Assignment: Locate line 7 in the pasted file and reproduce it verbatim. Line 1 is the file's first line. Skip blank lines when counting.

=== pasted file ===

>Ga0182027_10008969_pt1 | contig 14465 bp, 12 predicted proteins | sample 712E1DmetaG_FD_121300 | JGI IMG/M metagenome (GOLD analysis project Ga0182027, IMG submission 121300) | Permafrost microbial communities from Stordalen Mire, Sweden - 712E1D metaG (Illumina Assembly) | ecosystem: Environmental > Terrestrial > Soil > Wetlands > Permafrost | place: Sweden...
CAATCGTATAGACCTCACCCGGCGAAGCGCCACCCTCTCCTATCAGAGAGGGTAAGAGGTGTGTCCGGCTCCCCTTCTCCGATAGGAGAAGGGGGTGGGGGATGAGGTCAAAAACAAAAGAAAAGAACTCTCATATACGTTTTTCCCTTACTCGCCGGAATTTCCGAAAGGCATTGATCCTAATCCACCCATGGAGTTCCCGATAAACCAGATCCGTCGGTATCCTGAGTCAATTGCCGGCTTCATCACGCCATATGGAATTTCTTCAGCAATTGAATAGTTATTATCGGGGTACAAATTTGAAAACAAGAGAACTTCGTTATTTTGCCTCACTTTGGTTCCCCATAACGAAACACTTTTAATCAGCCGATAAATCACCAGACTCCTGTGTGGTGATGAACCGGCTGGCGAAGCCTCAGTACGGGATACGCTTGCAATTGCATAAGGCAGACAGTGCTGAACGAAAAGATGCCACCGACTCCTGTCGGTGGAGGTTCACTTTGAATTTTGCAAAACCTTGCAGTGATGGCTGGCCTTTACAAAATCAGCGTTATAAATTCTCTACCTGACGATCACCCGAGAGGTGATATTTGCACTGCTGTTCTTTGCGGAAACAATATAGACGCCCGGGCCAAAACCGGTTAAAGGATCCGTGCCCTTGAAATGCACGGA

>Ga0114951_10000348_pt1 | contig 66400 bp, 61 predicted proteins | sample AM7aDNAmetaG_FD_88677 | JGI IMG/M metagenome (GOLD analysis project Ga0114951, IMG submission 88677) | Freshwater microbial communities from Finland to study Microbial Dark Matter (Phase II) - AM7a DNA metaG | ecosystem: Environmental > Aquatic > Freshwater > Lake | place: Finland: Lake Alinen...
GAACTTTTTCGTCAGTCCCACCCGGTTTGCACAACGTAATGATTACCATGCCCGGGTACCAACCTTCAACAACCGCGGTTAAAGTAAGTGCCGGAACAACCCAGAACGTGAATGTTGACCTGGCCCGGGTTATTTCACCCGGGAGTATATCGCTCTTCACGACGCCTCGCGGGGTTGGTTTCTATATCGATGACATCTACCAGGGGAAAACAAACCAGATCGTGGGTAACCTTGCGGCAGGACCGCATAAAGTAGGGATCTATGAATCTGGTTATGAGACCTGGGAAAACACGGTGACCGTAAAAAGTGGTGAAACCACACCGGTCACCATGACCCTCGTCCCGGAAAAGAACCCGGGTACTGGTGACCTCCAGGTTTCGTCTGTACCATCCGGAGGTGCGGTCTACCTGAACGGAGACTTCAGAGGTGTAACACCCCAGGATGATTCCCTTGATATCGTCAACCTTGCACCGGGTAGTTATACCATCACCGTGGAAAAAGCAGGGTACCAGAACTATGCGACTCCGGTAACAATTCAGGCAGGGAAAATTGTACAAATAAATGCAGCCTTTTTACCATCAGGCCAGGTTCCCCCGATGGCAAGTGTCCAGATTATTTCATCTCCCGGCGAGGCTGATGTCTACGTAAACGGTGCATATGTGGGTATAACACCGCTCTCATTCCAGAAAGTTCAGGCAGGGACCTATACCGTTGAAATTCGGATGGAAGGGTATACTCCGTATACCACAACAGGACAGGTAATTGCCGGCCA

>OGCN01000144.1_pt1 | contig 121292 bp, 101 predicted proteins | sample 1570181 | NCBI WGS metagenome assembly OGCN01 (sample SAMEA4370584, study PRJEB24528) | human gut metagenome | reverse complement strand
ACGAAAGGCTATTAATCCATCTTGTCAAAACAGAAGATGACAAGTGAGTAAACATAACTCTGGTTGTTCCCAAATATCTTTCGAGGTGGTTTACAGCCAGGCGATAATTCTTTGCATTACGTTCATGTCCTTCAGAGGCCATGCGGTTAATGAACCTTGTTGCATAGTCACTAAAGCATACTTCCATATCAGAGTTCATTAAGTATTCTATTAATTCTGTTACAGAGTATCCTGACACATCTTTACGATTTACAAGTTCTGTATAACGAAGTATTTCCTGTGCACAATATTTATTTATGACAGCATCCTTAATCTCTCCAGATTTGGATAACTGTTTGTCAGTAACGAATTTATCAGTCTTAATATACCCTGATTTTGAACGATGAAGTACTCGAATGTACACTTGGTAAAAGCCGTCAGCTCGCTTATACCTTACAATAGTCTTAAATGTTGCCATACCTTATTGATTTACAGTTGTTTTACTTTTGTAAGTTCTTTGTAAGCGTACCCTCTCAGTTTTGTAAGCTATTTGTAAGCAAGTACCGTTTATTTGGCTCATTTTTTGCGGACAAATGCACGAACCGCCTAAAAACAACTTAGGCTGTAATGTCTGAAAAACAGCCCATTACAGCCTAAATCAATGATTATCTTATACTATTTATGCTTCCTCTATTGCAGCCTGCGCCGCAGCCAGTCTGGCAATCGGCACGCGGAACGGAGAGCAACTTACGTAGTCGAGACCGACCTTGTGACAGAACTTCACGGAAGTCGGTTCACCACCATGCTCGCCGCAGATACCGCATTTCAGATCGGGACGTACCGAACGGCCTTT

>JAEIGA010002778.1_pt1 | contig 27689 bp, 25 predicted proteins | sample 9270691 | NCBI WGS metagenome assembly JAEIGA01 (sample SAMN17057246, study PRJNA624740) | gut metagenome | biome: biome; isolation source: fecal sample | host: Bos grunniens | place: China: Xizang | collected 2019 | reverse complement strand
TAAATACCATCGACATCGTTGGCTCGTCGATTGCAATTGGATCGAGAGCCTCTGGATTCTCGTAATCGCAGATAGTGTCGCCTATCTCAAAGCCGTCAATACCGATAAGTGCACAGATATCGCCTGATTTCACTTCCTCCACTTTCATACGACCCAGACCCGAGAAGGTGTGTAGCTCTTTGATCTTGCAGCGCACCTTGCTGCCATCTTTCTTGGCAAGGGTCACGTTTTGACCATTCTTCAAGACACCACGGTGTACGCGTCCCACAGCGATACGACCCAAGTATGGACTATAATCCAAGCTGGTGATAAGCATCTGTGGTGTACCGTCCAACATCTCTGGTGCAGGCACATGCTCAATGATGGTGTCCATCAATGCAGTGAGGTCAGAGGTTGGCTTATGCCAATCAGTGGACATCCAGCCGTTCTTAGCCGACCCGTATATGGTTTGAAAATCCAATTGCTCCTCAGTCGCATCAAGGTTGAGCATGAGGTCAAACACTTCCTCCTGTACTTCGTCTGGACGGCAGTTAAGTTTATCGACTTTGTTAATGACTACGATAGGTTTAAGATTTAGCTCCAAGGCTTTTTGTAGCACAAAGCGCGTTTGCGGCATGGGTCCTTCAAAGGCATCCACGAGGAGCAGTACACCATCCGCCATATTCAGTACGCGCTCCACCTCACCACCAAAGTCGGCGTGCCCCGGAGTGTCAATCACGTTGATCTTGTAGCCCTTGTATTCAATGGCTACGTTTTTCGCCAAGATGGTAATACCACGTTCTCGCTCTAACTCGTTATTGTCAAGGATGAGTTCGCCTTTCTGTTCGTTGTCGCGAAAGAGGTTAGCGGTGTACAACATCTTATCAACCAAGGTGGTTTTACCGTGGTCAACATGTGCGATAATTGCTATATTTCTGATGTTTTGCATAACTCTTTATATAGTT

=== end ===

>JAEIGA010002778.1_pt1 | contig 27689 bp, 25 predicted proteins | sample 9270691 | NCBI WGS metagenome assembly JAEIGA01 (sample SAMN17057246, study PRJNA624740) | gut metagenome | biome: biome; isolation source: fecal sample | host: Bos grunniens | place: China: Xizang | collected 2019 | reverse complement strand